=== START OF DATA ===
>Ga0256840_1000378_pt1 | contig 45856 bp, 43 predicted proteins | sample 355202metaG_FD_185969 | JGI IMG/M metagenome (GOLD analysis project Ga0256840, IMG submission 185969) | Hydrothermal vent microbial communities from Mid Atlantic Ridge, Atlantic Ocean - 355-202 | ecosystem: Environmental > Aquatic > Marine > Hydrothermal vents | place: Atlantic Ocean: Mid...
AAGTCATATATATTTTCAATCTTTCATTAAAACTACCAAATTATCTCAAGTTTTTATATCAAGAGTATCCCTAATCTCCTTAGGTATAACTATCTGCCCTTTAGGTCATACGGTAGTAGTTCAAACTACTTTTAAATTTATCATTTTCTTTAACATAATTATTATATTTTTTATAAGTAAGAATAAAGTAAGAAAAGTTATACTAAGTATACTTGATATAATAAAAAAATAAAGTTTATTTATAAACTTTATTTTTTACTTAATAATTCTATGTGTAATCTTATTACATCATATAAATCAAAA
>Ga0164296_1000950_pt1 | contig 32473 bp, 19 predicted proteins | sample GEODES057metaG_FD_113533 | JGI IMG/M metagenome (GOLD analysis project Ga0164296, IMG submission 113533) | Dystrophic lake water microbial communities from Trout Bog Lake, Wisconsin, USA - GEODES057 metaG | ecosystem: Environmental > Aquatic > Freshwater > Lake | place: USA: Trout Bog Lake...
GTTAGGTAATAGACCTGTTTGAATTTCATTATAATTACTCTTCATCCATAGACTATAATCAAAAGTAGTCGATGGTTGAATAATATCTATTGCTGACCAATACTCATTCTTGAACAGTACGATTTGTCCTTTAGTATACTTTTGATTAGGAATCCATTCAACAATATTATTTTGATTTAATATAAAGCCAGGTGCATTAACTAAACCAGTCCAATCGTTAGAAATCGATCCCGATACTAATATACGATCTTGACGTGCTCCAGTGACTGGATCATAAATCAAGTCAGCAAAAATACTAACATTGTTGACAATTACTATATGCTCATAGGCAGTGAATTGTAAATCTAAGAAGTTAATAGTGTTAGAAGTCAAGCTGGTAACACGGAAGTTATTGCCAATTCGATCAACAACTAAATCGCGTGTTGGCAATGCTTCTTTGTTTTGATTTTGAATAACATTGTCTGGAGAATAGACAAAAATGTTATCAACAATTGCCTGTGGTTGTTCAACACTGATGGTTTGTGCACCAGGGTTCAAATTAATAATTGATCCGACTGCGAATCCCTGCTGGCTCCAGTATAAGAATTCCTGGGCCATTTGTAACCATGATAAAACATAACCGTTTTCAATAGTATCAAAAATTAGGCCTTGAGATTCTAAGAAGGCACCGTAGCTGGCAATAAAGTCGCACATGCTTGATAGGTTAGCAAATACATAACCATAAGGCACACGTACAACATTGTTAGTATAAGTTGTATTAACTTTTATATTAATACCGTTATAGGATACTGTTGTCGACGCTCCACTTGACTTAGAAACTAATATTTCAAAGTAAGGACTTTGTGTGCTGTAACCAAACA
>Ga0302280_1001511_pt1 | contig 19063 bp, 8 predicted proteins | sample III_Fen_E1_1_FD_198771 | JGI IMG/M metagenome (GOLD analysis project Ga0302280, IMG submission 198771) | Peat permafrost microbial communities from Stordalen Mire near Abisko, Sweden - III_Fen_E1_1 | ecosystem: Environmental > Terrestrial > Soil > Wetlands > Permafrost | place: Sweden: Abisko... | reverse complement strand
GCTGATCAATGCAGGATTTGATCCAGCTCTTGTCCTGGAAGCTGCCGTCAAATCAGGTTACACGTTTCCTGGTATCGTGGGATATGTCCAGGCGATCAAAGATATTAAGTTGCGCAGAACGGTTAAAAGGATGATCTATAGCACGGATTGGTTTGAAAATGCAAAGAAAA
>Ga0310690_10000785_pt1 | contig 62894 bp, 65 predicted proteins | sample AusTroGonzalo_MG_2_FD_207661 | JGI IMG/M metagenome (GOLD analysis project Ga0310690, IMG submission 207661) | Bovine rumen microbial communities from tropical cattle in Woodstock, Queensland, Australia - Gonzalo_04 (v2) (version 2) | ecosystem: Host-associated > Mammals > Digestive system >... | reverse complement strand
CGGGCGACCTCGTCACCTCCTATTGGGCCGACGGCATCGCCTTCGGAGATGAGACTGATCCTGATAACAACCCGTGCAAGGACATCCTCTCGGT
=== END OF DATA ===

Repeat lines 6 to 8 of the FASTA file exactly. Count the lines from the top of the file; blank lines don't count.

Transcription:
GCTGATCAATGCAGGATTTGATCCAGCTCTTGTCCTGGAAGCTGCCGTCAAATCAGGTTACACGTTTCCTGGTATCGTGGGATATGTCCAGGCGATCAAAGATATTAAGTTGCGCAGAACGGTTAAAAGGATGATCTATAGCACGGATTGGTTTGAAAATGCAAAGAAAA
>Ga0310690_10000785_pt1 | contig 62894 bp, 65 predicted proteins | sample AusTroGonzalo_MG_2_FD_207661 | JGI IMG/M metagenome (GOLD analysis project Ga0310690, IMG submission 207661) | Bovine rumen microbial communities from tropical cattle in Woodstock, Queensland, Australia - Gonzalo_04 (v2) (version 2) | ecosystem: Host-associated > Mammals > Digestive system >... | reverse complement strand
CGGGCGACCTCGTCACCTCCTATTGGGCCGACGGCATCGCCTTCGGAGATGAGACTGATCCTGATAACAACCCGTGCAAGGACATCCTCTCGGT